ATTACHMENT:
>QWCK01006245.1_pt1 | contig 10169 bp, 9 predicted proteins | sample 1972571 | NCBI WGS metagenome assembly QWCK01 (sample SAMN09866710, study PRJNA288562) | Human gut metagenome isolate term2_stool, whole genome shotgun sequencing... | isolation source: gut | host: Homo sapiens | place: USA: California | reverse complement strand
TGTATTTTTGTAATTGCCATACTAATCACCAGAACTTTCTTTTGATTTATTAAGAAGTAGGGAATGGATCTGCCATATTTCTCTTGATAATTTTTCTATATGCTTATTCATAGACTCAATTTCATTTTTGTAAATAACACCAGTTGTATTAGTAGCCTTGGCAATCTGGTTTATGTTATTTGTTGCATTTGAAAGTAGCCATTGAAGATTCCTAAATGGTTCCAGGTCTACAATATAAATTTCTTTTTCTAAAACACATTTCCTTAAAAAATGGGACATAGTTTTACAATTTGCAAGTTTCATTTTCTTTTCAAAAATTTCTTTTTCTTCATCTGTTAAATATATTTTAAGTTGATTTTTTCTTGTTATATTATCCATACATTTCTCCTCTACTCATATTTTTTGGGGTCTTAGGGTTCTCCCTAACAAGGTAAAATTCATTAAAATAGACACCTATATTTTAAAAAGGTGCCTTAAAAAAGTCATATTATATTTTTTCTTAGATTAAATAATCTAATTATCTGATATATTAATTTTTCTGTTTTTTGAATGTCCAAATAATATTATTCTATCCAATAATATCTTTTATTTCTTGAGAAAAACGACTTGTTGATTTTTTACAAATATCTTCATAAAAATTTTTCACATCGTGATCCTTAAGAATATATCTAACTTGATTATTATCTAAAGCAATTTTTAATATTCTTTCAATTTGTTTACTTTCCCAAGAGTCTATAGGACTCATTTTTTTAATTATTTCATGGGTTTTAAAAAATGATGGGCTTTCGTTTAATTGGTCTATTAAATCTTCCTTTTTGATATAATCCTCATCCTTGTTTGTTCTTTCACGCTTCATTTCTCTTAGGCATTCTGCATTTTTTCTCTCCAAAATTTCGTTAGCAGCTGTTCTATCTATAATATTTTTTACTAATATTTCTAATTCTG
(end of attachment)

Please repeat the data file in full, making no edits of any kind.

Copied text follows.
>QWCK01006245.1_pt1 | contig 10169 bp, 9 predicted proteins | sample 1972571 | NCBI WGS metagenome assembly QWCK01 (sample SAMN09866710, study PRJNA288562) | Human gut metagenome isolate term2_stool, whole genome shotgun sequencing... | isolation source: gut | host: Homo sapiens | place: USA: California | reverse complement strand
TGTATTTTTGTAATTGCCATACTAATCACCAGAACTTTCTTTTGATTTATTAAGAAGTAGGGAATGGATCTGCCATATTTCTCTTGATAATTTTTCTATATGCTTATTCATAGACTCAATTTCATTTTTGTAAATAACACCAGTTGTATTAGTAGCCTTGGCAATCTGGTTTATGTTATTTGTTGCATTTGAAAGTAGCCATTGAAGATTCCTAAATGGTTCCAGGTCTACAATATAAATTTCTTTTTCTAAAACACATTTCCTTAAAAAATGGGACATAGTTTTACAATTTGCAAGTTTCATTTTCTTTTCAAAAATTTCTTTTTCTTCATCTGTTAAATATATTTTAAGTTGATTTTTTCTTGTTATATTATCCATACATTTCTCCTCTACTCATATTTTTTGGGGTCTTAGGGTTCTCCCTAACAAGGTAAAATTCATTAAAATAGACACCTATATTTTAAAAAGGTGCCTTAAAAAAGTCATATTATATTTTTTCTTAGATTAAATAATCTAATTATCTGATATATTAATTTTTCTGTTTTTTGAATGTCCAAATAATATTATTCTATCCAATAATATCTTTTATTTCTTGAGAAAAACGACTTGTTGATTTTTTACAAATATCTTCATAAAAATTTTTCACATCGTGATCCTTAAGAATATATCTAACTTGATTATTATCTAAAGCAATTTTTAATATTCTTTCAATTTGTTTACTTTCCCAAGAGTCTATAGGACTCATTTTTTTAATTATTTCATGGGTTTTAAAAAATGATGGGCTTTCGTTTAATTGGTCTATTAAATCTTCCTTTTTGATATAATCCTCATCCTTGTTTGTTCTTTCACGCTTCATTTCTCTTAGGCATTCTGCATTTTTTCTCTCCAAAATTTCGTTAGCAGCTGTTCTATCTATAATATTTTTTACTAATATTTCTAATTCTG